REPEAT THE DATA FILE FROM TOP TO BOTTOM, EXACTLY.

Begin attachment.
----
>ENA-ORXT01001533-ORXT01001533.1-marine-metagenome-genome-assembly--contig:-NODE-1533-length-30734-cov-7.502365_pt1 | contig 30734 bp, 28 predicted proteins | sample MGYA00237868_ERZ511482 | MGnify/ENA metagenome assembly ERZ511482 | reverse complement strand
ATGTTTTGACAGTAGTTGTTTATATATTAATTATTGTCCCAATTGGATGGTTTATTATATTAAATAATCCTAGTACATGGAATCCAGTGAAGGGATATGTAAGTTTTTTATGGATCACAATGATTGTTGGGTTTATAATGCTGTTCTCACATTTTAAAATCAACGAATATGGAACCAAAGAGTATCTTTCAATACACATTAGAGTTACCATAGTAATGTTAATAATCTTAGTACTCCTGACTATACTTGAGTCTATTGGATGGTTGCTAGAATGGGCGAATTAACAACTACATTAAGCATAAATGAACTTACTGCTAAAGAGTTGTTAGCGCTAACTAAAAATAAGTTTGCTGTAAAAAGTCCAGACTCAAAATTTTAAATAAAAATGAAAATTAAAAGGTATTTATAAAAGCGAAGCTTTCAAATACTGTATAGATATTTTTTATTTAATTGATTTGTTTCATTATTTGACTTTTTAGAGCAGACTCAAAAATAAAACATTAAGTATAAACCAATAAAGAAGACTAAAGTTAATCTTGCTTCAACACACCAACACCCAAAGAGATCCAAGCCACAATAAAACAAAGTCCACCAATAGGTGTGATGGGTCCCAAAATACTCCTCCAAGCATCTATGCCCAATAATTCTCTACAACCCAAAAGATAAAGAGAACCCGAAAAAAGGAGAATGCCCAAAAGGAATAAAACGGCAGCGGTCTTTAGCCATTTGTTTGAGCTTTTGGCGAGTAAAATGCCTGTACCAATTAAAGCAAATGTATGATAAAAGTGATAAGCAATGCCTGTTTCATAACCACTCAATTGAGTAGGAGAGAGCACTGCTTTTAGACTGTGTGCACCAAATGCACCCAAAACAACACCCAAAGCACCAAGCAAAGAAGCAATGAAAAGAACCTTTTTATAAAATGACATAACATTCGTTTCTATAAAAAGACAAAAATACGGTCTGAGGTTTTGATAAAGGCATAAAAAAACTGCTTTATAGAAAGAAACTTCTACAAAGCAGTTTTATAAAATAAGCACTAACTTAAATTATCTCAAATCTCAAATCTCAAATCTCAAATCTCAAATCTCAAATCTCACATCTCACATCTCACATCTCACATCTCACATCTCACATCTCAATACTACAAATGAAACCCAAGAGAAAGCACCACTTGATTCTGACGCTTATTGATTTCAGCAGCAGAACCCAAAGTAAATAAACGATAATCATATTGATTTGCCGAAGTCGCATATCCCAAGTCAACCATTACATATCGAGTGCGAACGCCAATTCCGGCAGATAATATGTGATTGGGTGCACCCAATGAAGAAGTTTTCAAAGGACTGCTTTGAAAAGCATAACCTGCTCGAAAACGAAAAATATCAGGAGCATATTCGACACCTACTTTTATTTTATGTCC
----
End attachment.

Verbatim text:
>ENA-ORXT01001533-ORXT01001533.1-marine-metagenome-genome-assembly--contig:-NODE-1533-length-30734-cov-7.502365_pt1 | contig 30734 bp, 28 predicted proteins | sample MGYA00237868_ERZ511482 | MGnify/ENA metagenome assembly ERZ511482 | reverse complement strand
ATGTTTTGACAGTAGTTGTTTATATATTAATTATTGTCCCAATTGGATGGTTTATTATATTAAATAATCCTAGTACATGGAATCCAGTGAAGGGATATGTAAGTTTTTTATGGATCACAATGATTGTTGGGTTTATAATGCTGTTCTCACATTTTAAAATCAACGAATATGGAACCAAAGAGTATCTTTCAATACACATTAGAGTTACCATAGTAATGTTAATAATCTTAGTACTCCTGACTATACTTGAGTCTATTGGATGGTTGCTAGAATGGGCGAATTAACAACTACATTAAGCATAAATGAACTTACTGCTAAAGAGTTGTTAGCGCTAACTAAAAATAAGTTTGCTGTAAAAAGTCCAGACTCAAAATTTTAAATAAAAATGAAAATTAAAAGGTATTTATAAAAGCGAAGCTTTCAAATACTGTATAGATATTTTTTATTTAATTGATTTGTTTCATTATTTGACTTTTTAGAGCAGACTCAAAAATAAAACATTAAGTATAAACCAATAAAGAAGACTAAAGTTAATCTTGCTTCAACACACCAACACCCAAAGAGATCCAAGCCACAATAAAACAAAGTCCACCAATAGGTGTGATGGGTCCCAAAATACTCCTCCAAGCATCTATGCCCAATAATTCTCTACAACCCAAAAGATAAAGAGAACCCGAAAAAAGGAGAATGCCCAAAAGGAATAAAACGGCAGCGGTCTTTAGCCATTTGTTTGAGCTTTTGGCGAGTAAAATGCCTGTACCAATTAAAGCAAATGTATGATAAAAGTGATAAGCAATGCCTGTTTCATAACCACTCAATTGAGTAGGAGAGAGCACTGCTTTTAGACTGTGTGCACCAAATGCACCCAAAACAACACCCAAAGCACCAAGCAAAGAAGCAATGAAAAGAACCTTTTTATAAAATGACATAACATTCGTTTCTATAAAAAGACAAAAATACGGTCTGAGGTTTTGATAAAGGCATAAAAAAACTGCTTTATAGAAAGAAACTTCTACAAAGCAGTTTTATAAAATAAGCACTAACTTAAATTATCTCAAATCTCAAATCTCAAATCTCAAATCTCAAATCTCAAATCTCACATCTCACATCTCACATCTCACATCTCACATCTCACATCTCAATACTACAAATGAAACCCAAGAGAAAGCACCACTTGATTCTGACGCTTATTGATTTCAGCAGCAGAACCCAAAGTAAATAAACGATAATCATATTGATTTGCCGAAGTCGCATATCCCAAGTCAACCATTACATATCGAGTGCGAACGCCAATTCCGGCAGATAATATGTGATTGGGTGCACCCAATGAAGAAGTTTTCAAAGGACTGCTTTGAAAAGCATAACCTGCTCGAAAACGAAAAATATCAGGAGCATATTCGACACCTACTTTTATTTTATGTCC